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I found this book extraordinary and touching. It begins in contemporary San Francisco where a 40-ish, Chinese American woman struggles to deal with her aging mother. At first the mother's fractured English and superstitions seem to make her a comic stereotype, as does her descent into senile dementia.
But, as the daughter (and the reader) read the mother's newly translated diary, this tiny Chinese woman's old world eccentricities begin to make sense in the context of the struggles and the tragedies that brought her to America where she tried to fit into a new country and a new culture.
In addition to a terrific narrative, Ms. Tan works with beautiful motifs, images and themes. The motif of writing as each successive generation takes it a step forward - from ink maker to calligrapher to author - lends this very personal story an epic touch. The symbolism of the fossilized bones of Peking Man and the treasured oracle bones adds depth.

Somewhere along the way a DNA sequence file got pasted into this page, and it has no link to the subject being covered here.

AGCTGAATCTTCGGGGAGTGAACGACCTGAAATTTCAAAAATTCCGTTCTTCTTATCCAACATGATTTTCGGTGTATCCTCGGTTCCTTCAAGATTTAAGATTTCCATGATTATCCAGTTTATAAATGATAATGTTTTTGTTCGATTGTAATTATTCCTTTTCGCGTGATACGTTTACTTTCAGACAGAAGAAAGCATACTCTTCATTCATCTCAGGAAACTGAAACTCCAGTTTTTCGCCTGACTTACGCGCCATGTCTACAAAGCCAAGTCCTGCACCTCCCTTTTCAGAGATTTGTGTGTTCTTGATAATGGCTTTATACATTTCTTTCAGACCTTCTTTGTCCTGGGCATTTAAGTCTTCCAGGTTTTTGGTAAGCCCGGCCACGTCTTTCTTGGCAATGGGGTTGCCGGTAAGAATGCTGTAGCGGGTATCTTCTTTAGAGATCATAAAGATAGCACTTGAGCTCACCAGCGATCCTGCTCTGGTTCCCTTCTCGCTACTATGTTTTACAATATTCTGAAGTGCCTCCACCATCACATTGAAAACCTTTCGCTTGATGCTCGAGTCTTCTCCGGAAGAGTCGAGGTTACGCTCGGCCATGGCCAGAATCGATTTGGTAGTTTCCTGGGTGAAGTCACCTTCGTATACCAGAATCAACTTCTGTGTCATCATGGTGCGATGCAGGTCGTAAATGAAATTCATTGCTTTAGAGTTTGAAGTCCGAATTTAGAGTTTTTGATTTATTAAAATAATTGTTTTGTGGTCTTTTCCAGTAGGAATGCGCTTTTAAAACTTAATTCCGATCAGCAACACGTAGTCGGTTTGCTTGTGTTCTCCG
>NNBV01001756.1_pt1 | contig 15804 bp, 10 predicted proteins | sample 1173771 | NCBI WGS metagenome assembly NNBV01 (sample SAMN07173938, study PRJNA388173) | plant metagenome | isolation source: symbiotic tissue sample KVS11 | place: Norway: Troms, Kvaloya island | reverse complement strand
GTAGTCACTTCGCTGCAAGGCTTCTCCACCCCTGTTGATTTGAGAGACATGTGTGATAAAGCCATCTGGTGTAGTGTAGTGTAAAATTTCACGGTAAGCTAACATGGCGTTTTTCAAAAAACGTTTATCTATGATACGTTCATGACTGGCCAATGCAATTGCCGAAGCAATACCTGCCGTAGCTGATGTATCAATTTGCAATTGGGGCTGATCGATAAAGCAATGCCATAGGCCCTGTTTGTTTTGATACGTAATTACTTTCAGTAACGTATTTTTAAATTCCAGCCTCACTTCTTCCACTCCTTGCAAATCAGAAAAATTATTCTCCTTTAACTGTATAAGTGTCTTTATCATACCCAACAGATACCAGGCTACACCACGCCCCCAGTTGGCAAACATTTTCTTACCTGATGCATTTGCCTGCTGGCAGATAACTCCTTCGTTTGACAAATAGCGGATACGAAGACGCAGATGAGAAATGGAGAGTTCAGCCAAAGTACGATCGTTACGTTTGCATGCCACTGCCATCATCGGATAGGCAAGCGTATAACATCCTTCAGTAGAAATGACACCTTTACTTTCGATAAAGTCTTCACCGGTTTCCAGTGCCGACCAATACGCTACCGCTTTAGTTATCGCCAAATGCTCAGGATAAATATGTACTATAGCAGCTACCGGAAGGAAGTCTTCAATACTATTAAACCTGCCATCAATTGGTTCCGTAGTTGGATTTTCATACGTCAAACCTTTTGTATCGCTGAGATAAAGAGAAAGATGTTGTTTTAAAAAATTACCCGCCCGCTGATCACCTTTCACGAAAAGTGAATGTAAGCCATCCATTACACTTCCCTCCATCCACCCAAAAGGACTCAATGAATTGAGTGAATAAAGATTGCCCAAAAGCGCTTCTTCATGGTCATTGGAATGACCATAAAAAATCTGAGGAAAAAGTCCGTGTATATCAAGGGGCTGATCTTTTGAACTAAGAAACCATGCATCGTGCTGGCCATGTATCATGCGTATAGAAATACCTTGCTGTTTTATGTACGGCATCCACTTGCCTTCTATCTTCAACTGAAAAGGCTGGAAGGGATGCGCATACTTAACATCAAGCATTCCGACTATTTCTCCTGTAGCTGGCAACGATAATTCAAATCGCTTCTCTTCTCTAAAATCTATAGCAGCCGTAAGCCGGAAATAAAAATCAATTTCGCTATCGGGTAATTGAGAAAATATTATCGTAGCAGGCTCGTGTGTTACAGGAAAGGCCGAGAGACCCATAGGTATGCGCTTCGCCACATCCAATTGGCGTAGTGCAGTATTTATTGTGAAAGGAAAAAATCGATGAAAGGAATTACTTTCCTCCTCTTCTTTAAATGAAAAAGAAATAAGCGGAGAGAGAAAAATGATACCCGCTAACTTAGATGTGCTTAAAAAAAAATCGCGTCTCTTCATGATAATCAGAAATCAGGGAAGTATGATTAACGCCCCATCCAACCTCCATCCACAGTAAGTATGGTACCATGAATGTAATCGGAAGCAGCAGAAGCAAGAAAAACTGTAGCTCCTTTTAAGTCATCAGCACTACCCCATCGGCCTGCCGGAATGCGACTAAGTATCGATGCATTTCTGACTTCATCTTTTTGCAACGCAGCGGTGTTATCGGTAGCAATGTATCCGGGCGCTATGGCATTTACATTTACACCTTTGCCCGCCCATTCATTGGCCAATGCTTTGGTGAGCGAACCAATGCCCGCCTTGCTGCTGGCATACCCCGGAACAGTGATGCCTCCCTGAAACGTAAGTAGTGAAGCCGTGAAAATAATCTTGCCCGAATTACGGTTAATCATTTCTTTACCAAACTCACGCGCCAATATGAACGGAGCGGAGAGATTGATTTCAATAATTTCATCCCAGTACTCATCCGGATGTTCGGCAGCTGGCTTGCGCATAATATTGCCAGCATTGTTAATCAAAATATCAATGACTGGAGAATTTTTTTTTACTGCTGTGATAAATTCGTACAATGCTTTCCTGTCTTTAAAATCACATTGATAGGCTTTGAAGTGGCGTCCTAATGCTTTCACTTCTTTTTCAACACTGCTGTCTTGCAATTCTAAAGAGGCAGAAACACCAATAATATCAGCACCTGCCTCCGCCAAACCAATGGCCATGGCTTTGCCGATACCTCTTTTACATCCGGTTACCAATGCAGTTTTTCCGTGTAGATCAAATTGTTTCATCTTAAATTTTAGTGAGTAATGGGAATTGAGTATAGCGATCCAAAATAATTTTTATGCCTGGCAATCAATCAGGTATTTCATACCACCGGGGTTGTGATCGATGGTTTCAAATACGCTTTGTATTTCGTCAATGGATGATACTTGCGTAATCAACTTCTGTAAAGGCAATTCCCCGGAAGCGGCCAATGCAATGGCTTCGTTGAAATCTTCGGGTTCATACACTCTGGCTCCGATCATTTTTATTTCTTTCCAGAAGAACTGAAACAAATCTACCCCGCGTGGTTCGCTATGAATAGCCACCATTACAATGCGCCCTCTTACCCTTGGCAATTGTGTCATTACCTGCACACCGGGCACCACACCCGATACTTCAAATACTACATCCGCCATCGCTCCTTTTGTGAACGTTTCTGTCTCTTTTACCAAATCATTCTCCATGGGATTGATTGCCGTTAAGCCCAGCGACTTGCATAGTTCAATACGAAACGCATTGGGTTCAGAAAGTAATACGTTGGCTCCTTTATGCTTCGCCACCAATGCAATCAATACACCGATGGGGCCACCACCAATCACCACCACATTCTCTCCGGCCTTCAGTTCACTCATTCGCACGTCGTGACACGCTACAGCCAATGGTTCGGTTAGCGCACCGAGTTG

This is the work of a wonderful author, unafraid to let her characters speak for themselves.
17 of 17 people found this review helpful
I enjoyed this book tremendously. The writing was very nuanced and descriptive which allowed for vivid images to appear in my imagination according to what was happening throughout the book. That, in my opinion, takes some great talent.
The story was very different for me as I normally go for mysteries. However, my interest never waned. I enjoyed it so much that I will probably read more of Ms. Tan's books. I would recommend this to anyone. Also, if you liked Memoirs of Geisha, I know you'll like this as well.
34 of 35 people found this review helpful